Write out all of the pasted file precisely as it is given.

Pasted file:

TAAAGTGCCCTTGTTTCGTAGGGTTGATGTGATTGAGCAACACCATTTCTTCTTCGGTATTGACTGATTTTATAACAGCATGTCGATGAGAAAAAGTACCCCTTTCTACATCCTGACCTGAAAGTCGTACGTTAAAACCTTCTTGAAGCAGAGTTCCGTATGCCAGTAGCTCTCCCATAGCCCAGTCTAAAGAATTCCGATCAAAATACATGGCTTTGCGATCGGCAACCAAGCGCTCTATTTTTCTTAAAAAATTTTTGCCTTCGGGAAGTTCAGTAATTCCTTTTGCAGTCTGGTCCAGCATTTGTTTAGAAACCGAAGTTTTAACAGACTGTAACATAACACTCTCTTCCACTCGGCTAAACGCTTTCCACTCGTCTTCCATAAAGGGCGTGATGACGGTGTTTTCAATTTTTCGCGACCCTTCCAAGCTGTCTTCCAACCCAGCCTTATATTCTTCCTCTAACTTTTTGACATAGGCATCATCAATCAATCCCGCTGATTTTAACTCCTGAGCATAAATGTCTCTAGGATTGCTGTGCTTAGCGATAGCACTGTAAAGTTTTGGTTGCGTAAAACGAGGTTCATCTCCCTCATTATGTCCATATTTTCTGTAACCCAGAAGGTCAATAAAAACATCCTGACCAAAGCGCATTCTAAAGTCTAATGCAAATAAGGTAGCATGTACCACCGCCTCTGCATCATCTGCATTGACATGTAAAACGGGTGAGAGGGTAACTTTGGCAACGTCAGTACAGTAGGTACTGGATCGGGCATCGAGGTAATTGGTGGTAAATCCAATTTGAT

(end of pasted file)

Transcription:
TAAAGTGCCCTTGTTTCGTAGGGTTGATGTGATTGAGCAACACCATTTCTTCTTCGGTATTGACTGATTTTATAACAGCATGTCGATGAGAAAAAGTACCCCTTTCTACATCCTGACCTGAAAGTCGTACGTTAAAACCTTCTTGAAGCAGAGTTCCGTATGCCAGTAGCTCTCCCATAGCCCAGTCTAAAGAATTCCGATCAAAATACATGGCTTTGCGATCGGCAACCAAGCGCTCTATTTTTCTTAAAAAATTTTTGCCTTCGGGAAGTTCAGTAATTCCTTTTGCAGTCTGGTCCAGCATTTGTTTAGAAACCGAAGTTTTAACAGACTGTAACATAACACTCTCTTCCACTCGGCTAAACGCTTTCCACTCGTCTTCCATAAAGGGCGTGATGACGGTGTTTTCAATTTTTCGCGACCCTTCCAAGCTGTCTTCCAACCCAGCCTTATATTCTTCCTCTAACTTTTTGACATAGGCATCATCAATCAATCCCGCTGATTTTAACTCCTGAGCATAAATGTCTCTAGGATTGCTGTGCTTAGCGATAGCACTGTAAAGTTTTGGTTGCGTAAAACGAGGTTCATCTCCCTCATTATGTCCATATTTTCTGTAACCCAGAAGGTCAATAAAAACATCCTGACCAAAGCGCATTCTAAAGTCTAATGCAAATAAGGTAGCATGTACCACCGCCTCTGCATCATCTGCATTGACATGTAAAACGGGTGAGAGGGTAACTTTGGCAACGTCAGTACAGTAGGTACTGGATCGGGCATCGAGGTAATTGGTGGTAAATCCAATTTGAT